Miles Teller Never Watched ‘Star Wars’ Before Auditioning For Han Solo

Miles Teller is definitely an in-demand young star in Hollywood, garnering some praise and criticism along the way. Given his turn in Whiplash, it’s no surprise he’s on the list of actors who auditioned for the role of young Han Solo in the upcoming Star Wars prequel. He’s doesn’t see much like Harrison Ford, but who does? River Phoenix isn’t around anymore.

But Teller revealed a surprising bit of info during his appearance on the Happy Sad Confused podcast: He’d never seen any of the Star Wars films until right before the audition:

“I had never even seen any of the original Star Wars movies until maybe a month or a couple weeks before my first audition because I was like, ‘I should check this out’ (laughs). It holds up. I just love Harrison Ford, I think that’s a great character. I love his brand, I mean so many guys would’ve played that part so wrong and he has humor at the right times.”

“It holds up” is something to say when you’ve never seen a movie before — though I guess he’s saying it about it being good by today’s standards. Still, not having seen Star Wars is a little odd considering the gigantic cultural stakes tied to the film. Makes you kinda hope he doesn’t get the role, right? RIGHT?! Make Whiplash 2 instead.

The Star Wars talk wasn’t all for Teller because he had to discuss Fantastic Four. If you have Miles Teller on a podcast or a show, you need to discuss the odyssey behind Josh Trank’s take on Marvel’s first family and the alleged fist fight dares that happened on set. Surprisingly, Teller goes to defend the film here — or at least tries to deflect the negativity from the film away from his other work:

“People think that when you make something like a Fantastic Four that doesn’t do well, people think ‘Oh you phoned it in’ and it couldn’t be more untrue. You work harder on the bad films, or the films that turn out maybe not the way you intended, because something’s not working. And I thought it was kind of unjustly critiqued that way; there are even bigger bombs if you’re looking at how much money went into the production and what they reaped back. But I think it’s unfortunate a movie like that becomes a scarlet letter on a resume when so many talented people worked really hard and maybe a handful of people took it in a negative direction. ”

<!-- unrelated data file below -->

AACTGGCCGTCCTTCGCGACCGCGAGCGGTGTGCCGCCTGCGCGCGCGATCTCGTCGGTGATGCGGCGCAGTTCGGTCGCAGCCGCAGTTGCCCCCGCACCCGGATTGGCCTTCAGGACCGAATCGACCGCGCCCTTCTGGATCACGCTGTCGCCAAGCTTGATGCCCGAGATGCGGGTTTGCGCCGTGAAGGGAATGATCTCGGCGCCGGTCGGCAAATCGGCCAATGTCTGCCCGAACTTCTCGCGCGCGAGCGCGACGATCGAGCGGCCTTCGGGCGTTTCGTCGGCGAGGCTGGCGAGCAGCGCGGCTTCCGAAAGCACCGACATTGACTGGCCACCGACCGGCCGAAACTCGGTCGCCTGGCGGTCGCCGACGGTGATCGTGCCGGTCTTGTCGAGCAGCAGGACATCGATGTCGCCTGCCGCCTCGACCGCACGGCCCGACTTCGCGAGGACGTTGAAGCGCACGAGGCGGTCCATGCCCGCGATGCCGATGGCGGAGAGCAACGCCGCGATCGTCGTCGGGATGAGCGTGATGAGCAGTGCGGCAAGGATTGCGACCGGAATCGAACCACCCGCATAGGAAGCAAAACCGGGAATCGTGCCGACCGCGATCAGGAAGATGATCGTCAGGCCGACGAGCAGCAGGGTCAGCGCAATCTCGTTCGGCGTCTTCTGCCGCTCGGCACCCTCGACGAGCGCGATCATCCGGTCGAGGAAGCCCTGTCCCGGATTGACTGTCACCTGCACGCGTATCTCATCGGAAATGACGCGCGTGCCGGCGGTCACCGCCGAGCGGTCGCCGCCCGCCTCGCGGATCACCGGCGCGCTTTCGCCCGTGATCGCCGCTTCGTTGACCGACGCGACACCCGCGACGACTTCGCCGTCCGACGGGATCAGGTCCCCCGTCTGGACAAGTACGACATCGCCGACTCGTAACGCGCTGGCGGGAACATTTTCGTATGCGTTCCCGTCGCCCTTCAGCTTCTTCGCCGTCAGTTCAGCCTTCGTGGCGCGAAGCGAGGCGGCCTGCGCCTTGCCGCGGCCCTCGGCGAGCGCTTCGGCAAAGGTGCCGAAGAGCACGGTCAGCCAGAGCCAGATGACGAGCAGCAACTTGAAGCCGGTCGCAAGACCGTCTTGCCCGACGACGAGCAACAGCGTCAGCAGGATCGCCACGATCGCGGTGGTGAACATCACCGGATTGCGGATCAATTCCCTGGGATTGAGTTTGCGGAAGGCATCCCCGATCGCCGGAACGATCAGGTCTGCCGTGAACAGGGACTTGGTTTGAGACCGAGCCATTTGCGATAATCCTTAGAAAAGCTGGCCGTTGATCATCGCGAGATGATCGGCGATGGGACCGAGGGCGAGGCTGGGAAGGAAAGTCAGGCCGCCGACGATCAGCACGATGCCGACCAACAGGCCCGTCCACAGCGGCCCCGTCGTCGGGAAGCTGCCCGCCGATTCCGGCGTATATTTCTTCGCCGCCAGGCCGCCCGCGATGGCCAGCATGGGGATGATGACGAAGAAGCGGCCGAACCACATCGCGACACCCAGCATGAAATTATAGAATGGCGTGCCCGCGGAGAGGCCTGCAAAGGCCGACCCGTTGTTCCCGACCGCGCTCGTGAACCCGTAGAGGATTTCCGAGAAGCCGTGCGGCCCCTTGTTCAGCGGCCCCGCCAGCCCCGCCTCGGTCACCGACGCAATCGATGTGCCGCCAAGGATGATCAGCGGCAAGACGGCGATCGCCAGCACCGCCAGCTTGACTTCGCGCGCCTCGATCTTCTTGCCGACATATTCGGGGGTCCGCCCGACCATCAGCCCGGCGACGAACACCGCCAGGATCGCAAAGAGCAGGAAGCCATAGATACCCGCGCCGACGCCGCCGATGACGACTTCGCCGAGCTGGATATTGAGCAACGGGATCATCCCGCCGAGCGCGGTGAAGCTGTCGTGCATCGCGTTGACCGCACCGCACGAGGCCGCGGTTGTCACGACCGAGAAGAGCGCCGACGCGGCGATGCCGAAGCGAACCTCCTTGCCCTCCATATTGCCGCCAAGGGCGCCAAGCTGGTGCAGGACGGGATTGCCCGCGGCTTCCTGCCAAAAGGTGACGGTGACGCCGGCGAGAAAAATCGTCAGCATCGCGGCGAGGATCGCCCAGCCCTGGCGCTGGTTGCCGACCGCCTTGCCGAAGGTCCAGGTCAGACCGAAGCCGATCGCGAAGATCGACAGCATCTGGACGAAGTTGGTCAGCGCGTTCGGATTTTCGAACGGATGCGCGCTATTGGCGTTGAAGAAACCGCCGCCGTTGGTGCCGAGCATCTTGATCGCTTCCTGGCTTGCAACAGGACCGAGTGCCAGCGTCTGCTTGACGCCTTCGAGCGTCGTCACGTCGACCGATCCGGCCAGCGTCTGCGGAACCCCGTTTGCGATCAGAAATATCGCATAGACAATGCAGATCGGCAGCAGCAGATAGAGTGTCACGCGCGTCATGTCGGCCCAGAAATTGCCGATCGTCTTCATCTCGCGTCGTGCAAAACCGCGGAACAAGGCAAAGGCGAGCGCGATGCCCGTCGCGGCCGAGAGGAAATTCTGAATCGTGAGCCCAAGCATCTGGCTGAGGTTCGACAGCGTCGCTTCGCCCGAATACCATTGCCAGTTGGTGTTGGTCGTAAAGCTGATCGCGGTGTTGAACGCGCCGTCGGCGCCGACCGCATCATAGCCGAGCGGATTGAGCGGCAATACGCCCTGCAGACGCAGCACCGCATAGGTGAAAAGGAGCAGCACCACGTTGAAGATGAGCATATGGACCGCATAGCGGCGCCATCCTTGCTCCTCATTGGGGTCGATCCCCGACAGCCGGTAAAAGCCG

Personally, I don’t find much truth in the statement that you work harder on bad films. Sometimes, sure, but there are plenty of Nic Cage films that scream out quite the opposite. Drive Angry.

One thing that does get a little blame on the podcast is the script, which was always in flux according to Collider. This makes Teller drop George Clooney’s name as a guy who knows a bit about bad scripts:

“I think it was Clooney who said you can make a bad movie out of a good script, you can’t make a good movie out of a bad script, and that’s very true. If they’re telling you maybe your part’s not as big and they say, ‘Oh you’re gonna be bigger in the sequel’ or ‘Oh we’re gonna rewrite’ and ‘Yeah we’re gonna take in all these notes,’ if you’re in a position where you can say hold off I’m not signing off on this dotted line until this script is exactly where you want it, then you’re in a very fortunate position.

If you’ve seen the movie and can point out the changes that were made to the script that either tanked or attempted to save Fantastic Four, let us know.

(Via Collider / Slash Film)